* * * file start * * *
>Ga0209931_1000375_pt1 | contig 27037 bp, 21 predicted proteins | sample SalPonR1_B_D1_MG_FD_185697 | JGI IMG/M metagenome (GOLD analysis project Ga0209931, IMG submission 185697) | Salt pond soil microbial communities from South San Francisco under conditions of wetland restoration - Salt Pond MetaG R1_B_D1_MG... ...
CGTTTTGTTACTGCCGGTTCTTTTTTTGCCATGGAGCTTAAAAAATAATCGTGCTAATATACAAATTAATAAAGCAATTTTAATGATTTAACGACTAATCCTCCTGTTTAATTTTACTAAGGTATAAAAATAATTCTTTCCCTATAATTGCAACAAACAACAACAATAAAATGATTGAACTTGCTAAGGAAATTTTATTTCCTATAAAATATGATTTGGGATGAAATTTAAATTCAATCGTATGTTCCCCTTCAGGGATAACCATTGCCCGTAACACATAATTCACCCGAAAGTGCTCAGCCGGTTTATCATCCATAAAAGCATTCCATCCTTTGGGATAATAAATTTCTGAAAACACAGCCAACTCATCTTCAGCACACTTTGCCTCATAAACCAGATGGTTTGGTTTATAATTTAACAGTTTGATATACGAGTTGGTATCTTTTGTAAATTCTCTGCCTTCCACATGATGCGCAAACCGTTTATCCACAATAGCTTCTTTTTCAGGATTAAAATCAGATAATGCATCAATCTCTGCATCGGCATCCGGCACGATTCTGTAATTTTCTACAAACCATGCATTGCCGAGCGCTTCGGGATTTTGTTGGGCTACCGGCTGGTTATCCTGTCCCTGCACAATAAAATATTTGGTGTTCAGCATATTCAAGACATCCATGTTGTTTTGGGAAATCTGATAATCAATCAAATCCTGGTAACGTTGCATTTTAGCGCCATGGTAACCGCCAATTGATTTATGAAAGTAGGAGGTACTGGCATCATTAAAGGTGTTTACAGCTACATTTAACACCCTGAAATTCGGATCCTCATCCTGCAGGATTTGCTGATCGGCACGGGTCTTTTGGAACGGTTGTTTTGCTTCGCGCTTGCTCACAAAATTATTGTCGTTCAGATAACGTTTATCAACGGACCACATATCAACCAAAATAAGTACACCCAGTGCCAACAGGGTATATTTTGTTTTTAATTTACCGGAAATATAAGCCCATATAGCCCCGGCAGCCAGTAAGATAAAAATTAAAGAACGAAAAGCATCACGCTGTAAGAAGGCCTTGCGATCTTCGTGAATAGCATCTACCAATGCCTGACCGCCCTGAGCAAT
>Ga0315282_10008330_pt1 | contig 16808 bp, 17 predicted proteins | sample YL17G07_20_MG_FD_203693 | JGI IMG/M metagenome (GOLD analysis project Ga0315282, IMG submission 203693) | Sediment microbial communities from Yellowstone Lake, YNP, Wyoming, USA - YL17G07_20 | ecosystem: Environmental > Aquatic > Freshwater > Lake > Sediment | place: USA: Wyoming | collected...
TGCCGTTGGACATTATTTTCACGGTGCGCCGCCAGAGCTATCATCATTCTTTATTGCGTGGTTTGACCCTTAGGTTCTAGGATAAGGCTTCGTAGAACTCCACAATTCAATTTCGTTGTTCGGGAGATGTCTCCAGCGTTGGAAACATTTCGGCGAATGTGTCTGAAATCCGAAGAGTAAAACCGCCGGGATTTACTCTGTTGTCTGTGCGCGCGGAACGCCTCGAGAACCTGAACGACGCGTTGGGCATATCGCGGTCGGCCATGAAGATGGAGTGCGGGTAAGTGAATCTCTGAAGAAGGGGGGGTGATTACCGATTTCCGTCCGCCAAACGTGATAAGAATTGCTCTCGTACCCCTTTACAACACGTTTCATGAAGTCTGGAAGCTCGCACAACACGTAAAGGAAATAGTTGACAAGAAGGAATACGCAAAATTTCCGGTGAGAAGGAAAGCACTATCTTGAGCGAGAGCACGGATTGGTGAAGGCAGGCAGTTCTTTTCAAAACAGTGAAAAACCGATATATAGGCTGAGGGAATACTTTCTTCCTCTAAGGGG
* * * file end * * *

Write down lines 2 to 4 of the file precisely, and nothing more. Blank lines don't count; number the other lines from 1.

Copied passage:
CGTTTTGTTACTGCCGGTTCTTTTTTTGCCATGGAGCTTAAAAAATAATCGTGCTAATATACAAATTAATAAAGCAATTTTAATGATTTAACGACTAATCCTCCTGTTTAATTTTACTAAGGTATAAAAATAATTCTTTCCCTATAATTGCAACAAACAACAACAATAAAATGATTGAACTTGCTAAGGAAATTTTATTTCCTATAAAATATGATTTGGGATGAAATTTAAATTCAATCGTATGTTCCCCTTCAGGGATAACCATTGCCCGTAACACATAATTCACCCGAAAGTGCTCAGCCGGTTTATCATCCATAAAAGCATTCCATCCTTTGGGATAATAAATTTCTGAAAACACAGCCAACTCATCTTCAGCACACTTTGCCTCATAAACCAGATGGTTTGGTTTATAATTTAACAGTTTGATATACGAGTTGGTATCTTTTGTAAATTCTCTGCCTTCCACATGATGCGCAAACCGTTTATCCACAATAGCTTCTTTTTCAGGATTAAAATCAGATAATGCATCAATCTCTGCATCGGCATCCGGCACGATTCTGTAATTTTCTACAAACCATGCATTGCCGAGCGCTTCGGGATTTTGTTGGGCTACCGGCTGGTTATCCTGTCCCTGCACAATAAAATATTTGGTGTTCAGCATATTCAAGACATCCATGTTGTTTTGGGAAATCTGATAATCAATCAAATCCTGGTAACGTTGCATTTTAGCGCCATGGTAACCGCCAATTGATTTATGAAAGTAGGAGGTACTGGCATCATTAAAGGTGTTTACAGCTACATTTAACACCCTGAAATTCGGATCCTCATCCTGCAGGATTTGCTGATCGGCACGGGTCTTTTGGAACGGTTGTTTTGCTTCGCGCTTGCTCACAAAATTATTGTCGTTCAGATAACGTTTATCAACGGACCACATATCAACCAAAATAAGTACACCCAGTGCCAACAGGGTATATTTTGTTTTTAATTTACCGGAAATATAAGCCCATATAGCCCCGGCAGCCAGTAAGATAAAAATTAAAGAACGAAAAGCATCACGCTGTAAGAAGGCCTTGCGATCTTCGTGAATAGCATCTACCAATGCCTGACCGCCCTGAGCAAT
>Ga0315282_10008330_pt1 | contig 16808 bp, 17 predicted proteins | sample YL17G07_20_MG_FD_203693 | JGI IMG/M metagenome (GOLD analysis project Ga0315282, IMG submission 203693) | Sediment microbial communities from Yellowstone Lake, YNP, Wyoming, USA - YL17G07_20 | ecosystem: Environmental > Aquatic > Freshwater > Lake > Sediment | place: USA: Wyoming | collected...
TGCCGTTGGACATTATTTTCACGGTGCGCCGCCAGAGCTATCATCATTCTTTATTGCGTGGTTTGACCCTTAGGTTCTAGGATAAGGCTTCGTAGAACTCCACAATTCAATTTCGTTGTTCGGGAGATGTCTCCAGCGTTGGAAACATTTCGGCGAATGTGTCTGAAATCCGAAGAGTAAAACCGCCGGGATTTACTCTGTTGTCTGTGCGCGCGGAACGCCTCGAGAACCTGAACGACGCGTTGGGCATATCGCGGTCGGCCATGAAGATGGAGTGCGGGTAAGTGAATCTCTGAAGAAGGGGGGGTGATTACCGATTTCCGTCCGCCAAACGTGATAAGAATTGCTCTCGTACCCCTTTACAACACGTTTCATGAAGTCTGGAAGCTCGCACAACACGTAAAGGAAATAGTTGACAAGAAGGAATACGCAAAATTTCCGGTGAGAAGGAAAGCACTATCTTGAGCGAGAGCACGGATTGGTGAAGGCAGGCAGTTCTTTTCAAAACAGTGAAAAACCGATATATAGGCTGAGGGAATACTTTCTTCCTCTAAGGGG